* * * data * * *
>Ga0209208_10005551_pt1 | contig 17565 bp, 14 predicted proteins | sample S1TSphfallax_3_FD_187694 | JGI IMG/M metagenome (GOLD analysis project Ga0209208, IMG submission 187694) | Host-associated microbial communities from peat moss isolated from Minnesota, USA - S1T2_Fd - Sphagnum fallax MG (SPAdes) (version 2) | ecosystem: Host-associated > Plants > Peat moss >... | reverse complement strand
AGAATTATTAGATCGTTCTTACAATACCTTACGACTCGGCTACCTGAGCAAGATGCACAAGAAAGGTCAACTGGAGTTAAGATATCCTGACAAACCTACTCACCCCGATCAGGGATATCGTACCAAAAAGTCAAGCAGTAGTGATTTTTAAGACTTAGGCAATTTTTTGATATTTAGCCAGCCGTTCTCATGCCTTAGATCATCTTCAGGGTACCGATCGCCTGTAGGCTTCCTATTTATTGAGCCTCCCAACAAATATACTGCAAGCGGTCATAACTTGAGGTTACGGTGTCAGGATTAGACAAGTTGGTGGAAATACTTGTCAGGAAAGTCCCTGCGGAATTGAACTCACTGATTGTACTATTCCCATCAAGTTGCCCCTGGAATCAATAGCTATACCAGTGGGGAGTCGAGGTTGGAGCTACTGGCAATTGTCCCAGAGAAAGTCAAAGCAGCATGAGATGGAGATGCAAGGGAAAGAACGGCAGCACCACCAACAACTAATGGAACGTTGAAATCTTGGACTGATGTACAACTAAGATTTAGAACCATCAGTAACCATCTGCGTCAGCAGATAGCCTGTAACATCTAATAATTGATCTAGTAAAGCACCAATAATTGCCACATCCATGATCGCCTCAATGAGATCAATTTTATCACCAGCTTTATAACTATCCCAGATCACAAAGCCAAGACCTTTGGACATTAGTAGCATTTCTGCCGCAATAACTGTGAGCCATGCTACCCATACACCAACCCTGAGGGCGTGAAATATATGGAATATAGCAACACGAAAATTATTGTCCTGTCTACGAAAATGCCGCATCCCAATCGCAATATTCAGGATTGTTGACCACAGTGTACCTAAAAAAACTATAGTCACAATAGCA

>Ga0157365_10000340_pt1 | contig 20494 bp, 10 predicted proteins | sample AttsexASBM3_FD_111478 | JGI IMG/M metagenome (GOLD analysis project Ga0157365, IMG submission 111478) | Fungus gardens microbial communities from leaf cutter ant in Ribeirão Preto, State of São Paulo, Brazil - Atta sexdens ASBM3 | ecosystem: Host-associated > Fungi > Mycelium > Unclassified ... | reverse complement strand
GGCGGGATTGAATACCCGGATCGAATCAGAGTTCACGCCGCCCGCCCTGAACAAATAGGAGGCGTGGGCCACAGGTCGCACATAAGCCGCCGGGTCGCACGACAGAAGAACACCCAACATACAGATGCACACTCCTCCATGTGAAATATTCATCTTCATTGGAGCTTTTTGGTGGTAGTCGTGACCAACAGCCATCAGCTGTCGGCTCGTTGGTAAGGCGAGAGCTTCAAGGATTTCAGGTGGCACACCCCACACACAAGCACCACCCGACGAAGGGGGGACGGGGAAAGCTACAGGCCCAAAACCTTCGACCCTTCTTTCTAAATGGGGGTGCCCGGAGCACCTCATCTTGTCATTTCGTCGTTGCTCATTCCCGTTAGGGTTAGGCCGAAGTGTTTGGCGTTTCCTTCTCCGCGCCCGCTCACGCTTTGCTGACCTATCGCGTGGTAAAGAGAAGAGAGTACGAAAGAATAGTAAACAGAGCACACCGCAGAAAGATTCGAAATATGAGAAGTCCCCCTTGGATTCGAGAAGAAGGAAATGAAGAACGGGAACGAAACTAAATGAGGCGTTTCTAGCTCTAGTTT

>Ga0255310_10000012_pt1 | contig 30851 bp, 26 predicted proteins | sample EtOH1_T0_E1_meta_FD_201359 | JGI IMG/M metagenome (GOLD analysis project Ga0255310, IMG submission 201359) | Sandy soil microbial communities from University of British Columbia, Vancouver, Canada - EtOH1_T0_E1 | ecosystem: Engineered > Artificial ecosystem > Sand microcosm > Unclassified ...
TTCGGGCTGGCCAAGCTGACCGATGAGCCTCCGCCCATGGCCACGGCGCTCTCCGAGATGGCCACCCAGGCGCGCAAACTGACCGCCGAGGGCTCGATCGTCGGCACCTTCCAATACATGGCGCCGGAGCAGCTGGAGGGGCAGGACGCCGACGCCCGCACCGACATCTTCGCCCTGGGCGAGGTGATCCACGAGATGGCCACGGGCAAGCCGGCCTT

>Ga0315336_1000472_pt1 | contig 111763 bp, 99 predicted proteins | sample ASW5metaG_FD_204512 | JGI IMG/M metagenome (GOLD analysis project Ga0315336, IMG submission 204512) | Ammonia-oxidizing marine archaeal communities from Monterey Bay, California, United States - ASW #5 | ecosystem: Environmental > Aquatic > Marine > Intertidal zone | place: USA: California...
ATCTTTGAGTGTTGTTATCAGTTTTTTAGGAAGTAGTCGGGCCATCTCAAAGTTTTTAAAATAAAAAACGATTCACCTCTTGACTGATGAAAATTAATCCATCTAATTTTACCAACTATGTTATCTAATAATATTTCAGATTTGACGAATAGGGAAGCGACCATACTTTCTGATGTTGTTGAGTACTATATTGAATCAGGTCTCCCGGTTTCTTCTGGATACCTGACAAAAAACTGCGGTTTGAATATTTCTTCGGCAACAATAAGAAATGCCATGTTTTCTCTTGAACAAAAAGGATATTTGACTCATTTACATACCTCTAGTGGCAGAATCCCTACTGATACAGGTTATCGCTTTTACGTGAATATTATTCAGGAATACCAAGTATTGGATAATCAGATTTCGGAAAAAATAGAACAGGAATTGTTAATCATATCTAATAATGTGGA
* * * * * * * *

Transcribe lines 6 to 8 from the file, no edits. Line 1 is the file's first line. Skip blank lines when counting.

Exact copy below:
TTCGGGCTGGCCAAGCTGACCGATGAGCCTCCGCCCATGGCCACGGCGCTCTCCGAGATGGCCACCCAGGCGCGCAAACTGACCGCCGAGGGCTCGATCGTCGGCACCTTCCAATACATGGCGCCGGAGCAGCTGGAGGGGCAGGACGCCGACGCCCGCACCGACATCTTCGCCCTGGGCGAGGTGATCCACGAGATGGCCACGGGCAAGCCGGCCTT

>Ga0315336_1000472_pt1 | contig 111763 bp, 99 predicted proteins | sample ASW5metaG_FD_204512 | JGI IMG/M metagenome (GOLD analysis project Ga0315336, IMG submission 204512) | Ammonia-oxidizing marine archaeal communities from Monterey Bay, California, United States - ASW #5 | ecosystem: Environmental > Aquatic > Marine > Intertidal zone | place: USA: California...
ATCTTTGAGTGTTGTTATCAGTTTTTTAGGAAGTAGTCGGGCCATCTCAAAGTTTTTAAAATAAAAAACGATTCACCTCTTGACTGATGAAAATTAATCCATCTAATTTTACCAACTATGTTATCTAATAATATTTCAGATTTGACGAATAGGGAAGCGACCATACTTTCTGATGTTGTTGAGTACTATATTGAATCAGGTCTCCCGGTTTCTTCTGGATACCTGACAAAAAACTGCGGTTTGAATATTTCTTCGGCAACAATAAGAAATGCCATGTTTTCTCTTGAACAAAAAGGATATTTGACTCATTTACATACCTCTAGTGGCAGAATCCCTACTGATACAGGTTATCGCTTTTACGTGAATATTATTCAGGAATACCAAGTATTGGATAATCAGATTTCGGAAAAAATAGAACAGGAATTGTTAATCATATCTAATAATGTGGA